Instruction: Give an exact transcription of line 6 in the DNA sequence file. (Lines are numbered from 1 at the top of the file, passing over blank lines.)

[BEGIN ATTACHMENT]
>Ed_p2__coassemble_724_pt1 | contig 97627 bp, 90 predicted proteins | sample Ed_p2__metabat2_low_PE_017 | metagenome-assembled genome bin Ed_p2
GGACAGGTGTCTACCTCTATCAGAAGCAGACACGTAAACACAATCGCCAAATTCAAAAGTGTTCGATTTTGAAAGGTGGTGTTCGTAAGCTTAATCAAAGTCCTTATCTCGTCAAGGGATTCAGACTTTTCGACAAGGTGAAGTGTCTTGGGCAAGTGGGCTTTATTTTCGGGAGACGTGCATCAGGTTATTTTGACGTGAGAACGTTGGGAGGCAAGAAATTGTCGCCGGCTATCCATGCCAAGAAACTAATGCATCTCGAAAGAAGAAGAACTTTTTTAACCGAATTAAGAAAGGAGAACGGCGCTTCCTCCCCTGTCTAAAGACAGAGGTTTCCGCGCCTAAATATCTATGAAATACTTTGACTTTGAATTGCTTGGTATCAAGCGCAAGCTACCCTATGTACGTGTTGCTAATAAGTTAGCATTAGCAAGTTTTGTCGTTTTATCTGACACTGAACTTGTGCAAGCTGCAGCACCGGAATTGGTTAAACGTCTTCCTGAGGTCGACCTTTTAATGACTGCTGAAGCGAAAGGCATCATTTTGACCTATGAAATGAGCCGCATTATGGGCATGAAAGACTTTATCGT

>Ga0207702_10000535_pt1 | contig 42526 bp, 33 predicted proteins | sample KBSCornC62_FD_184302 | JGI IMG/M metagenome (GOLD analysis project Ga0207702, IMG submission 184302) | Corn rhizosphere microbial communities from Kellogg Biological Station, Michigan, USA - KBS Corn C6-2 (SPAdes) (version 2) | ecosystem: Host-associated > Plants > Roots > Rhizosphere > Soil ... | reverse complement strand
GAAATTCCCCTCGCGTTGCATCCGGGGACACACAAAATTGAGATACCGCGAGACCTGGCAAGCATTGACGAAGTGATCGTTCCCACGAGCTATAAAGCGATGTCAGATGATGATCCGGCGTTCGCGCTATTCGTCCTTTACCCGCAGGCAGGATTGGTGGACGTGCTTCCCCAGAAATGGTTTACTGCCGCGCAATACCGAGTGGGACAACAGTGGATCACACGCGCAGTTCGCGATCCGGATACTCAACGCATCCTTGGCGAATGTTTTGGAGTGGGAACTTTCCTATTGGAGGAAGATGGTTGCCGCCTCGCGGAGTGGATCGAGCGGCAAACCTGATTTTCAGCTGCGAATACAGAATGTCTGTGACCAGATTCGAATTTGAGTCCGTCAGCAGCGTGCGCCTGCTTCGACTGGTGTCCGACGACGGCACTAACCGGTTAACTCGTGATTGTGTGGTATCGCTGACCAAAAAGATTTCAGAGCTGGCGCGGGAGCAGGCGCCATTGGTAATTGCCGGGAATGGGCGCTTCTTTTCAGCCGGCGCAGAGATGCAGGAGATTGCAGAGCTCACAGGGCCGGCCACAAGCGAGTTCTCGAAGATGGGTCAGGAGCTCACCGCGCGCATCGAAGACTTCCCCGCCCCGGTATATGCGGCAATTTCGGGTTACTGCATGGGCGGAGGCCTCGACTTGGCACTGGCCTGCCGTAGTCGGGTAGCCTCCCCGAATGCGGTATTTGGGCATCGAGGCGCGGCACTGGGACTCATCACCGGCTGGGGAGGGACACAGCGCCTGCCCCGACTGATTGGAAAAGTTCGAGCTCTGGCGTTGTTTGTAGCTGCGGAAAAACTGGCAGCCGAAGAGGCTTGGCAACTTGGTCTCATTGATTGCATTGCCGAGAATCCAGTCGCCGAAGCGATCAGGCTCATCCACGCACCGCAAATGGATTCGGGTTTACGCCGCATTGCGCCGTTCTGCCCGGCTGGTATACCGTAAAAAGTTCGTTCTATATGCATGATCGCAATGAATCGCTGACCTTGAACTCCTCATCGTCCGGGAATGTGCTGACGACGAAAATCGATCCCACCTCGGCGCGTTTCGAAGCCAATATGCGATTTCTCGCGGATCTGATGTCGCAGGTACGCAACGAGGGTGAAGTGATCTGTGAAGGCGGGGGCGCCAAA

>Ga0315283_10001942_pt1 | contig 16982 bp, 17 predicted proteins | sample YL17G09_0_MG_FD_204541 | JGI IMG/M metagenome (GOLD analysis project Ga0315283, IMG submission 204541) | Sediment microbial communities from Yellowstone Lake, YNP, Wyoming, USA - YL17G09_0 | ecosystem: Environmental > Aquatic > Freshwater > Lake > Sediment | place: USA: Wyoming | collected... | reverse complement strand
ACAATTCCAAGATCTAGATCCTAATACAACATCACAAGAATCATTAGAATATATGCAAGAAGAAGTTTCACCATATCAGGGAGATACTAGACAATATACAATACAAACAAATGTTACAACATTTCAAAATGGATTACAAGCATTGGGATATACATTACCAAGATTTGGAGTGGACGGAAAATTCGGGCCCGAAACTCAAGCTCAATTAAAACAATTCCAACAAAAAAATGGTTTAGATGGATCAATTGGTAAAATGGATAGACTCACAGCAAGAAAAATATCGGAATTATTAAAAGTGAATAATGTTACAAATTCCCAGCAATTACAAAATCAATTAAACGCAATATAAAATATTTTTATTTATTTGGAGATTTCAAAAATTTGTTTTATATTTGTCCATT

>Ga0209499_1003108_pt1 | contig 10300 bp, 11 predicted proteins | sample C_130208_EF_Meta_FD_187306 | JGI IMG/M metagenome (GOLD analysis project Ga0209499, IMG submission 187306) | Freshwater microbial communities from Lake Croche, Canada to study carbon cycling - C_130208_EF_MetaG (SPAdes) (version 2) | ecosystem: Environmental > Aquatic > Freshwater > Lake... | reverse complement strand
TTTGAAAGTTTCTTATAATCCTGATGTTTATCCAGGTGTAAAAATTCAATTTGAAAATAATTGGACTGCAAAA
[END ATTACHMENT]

ACAATTCCAAGATCTAGATCCTAATACAACATCACAAGAATCATTAGAATATATGCAAGAAGAAGTTTCACCATATCAGGGAGATACTAGACAATATACAATACAAACAAATGTTACAACATTTCAAAATGGATTACAAGCATTGGGATATACATTACCAAGATTTGGAGTGGACGGAAAATTCGGGCCCGAAACTCAAGCTCAATTAAAACAATTCCAACAAAAAAATGGTTTAGATGGATCAATTGGTAAAATGGATAGACTCACAGCAAGAAAAATATCGGAATTATTAAAAGTGAATAATGTTACAAATTCCCAGCAATTACAAAATCAATTAAACGCAATATAAAATATTTTTATTTATTTGGAGATTTCAAAAATTTGTTTTATATTTGTCCATT